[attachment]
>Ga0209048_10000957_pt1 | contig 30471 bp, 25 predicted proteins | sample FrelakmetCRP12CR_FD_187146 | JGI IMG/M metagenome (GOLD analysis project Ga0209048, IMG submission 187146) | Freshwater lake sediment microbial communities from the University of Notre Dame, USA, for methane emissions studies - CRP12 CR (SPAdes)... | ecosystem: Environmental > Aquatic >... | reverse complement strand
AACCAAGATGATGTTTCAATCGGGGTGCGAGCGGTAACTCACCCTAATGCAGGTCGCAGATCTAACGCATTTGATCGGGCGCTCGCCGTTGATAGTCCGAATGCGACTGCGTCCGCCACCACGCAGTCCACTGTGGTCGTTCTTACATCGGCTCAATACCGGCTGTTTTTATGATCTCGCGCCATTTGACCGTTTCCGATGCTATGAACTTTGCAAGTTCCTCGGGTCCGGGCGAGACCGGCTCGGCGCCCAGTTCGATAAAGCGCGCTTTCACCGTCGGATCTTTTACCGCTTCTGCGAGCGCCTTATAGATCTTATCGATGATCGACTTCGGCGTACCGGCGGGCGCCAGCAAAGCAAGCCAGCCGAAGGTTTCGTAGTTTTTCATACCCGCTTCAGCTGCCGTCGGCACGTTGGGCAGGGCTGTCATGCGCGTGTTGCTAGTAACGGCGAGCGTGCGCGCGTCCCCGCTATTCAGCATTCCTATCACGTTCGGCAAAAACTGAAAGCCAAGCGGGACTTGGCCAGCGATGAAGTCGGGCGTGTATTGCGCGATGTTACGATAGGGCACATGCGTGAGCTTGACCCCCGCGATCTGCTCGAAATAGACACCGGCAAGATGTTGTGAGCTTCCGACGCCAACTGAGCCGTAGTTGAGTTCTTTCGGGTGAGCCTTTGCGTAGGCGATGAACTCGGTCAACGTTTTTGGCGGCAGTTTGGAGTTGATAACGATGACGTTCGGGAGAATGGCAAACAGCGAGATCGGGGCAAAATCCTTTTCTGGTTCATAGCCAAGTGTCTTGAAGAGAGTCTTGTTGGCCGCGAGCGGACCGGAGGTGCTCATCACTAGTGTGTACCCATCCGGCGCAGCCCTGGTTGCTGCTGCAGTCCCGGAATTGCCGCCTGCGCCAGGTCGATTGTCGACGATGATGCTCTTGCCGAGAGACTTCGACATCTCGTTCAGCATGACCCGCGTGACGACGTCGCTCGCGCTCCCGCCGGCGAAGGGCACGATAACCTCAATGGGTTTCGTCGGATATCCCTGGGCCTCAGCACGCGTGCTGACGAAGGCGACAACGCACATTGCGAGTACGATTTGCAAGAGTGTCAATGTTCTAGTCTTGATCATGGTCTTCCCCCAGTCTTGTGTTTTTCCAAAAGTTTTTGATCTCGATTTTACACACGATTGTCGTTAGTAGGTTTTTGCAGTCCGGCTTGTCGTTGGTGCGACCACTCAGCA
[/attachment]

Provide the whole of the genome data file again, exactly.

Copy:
>Ga0209048_10000957_pt1 | contig 30471 bp, 25 predicted proteins | sample FrelakmetCRP12CR_FD_187146 | JGI IMG/M metagenome (GOLD analysis project Ga0209048, IMG submission 187146) | Freshwater lake sediment microbial communities from the University of Notre Dame, USA, for methane emissions studies - CRP12 CR (SPAdes)... | ecosystem: Environmental > Aquatic >... | reverse complement strand
AACCAAGATGATGTTTCAATCGGGGTGCGAGCGGTAACTCACCCTAATGCAGGTCGCAGATCTAACGCATTTGATCGGGCGCTCGCCGTTGATAGTCCGAATGCGACTGCGTCCGCCACCACGCAGTCCACTGTGGTCGTTCTTACATCGGCTCAATACCGGCTGTTTTTATGATCTCGCGCCATTTGACCGTTTCCGATGCTATGAACTTTGCAAGTTCCTCGGGTCCGGGCGAGACCGGCTCGGCGCCCAGTTCGATAAAGCGCGCTTTCACCGTCGGATCTTTTACCGCTTCTGCGAGCGCCTTATAGATCTTATCGATGATCGACTTCGGCGTACCGGCGGGCGCCAGCAAAGCAAGCCAGCCGAAGGTTTCGTAGTTTTTCATACCCGCTTCAGCTGCCGTCGGCACGTTGGGCAGGGCTGTCATGCGCGTGTTGCTAGTAACGGCGAGCGTGCGCGCGTCCCCGCTATTCAGCATTCCTATCACGTTCGGCAAAAACTGAAAGCCAAGCGGGACTTGGCCAGCGATGAAGTCGGGCGTGTATTGCGCGATGTTACGATAGGGCACATGCGTGAGCTTGACCCCCGCGATCTGCTCGAAATAGACACCGGCAAGATGTTGTGAGCTTCCGACGCCAACTGAGCCGTAGTTGAGTTCTTTCGGGTGAGCCTTTGCGTAGGCGATGAACTCGGTCAACGTTTTTGGCGGCAGTTTGGAGTTGATAACGATGACGTTCGGGAGAATGGCAAACAGCGAGATCGGGGCAAAATCCTTTTCTGGTTCATAGCCAAGTGTCTTGAAGAGAGTCTTGTTGGCCGCGAGCGGACCGGAGGTGCTCATCACTAGTGTGTACCCATCCGGCGCAGCCCTGGTTGCTGCTGCAGTCCCGGAATTGCCGCCTGCGCCAGGTCGATTGTCGACGATGATGCTCTTGCCGAGAGACTTCGACATCTCGTTCAGCATGACCCGCGTGACGACGTCGCTCGCGCTCCCGCCGGCGAAGGGCACGATAACCTCAATGGGTTTCGTCGGATATCCCTGGGCCTCAGCACGCGTGCTGACGAAGGCGACAACGCACATTGCGAGTACGATTTGCAAGAGTGTCAATGTTCTAGTCTTGATCATGGTCTTCCCCCAGTCTTGTGTTTTTCCAAAAGTTTTTGATCTCGATTTTACACACGATTGTCGTTAGTAGGTTTTTGCAGTCCGGCTTGTCGTTGGTGCGACCACTCAGCA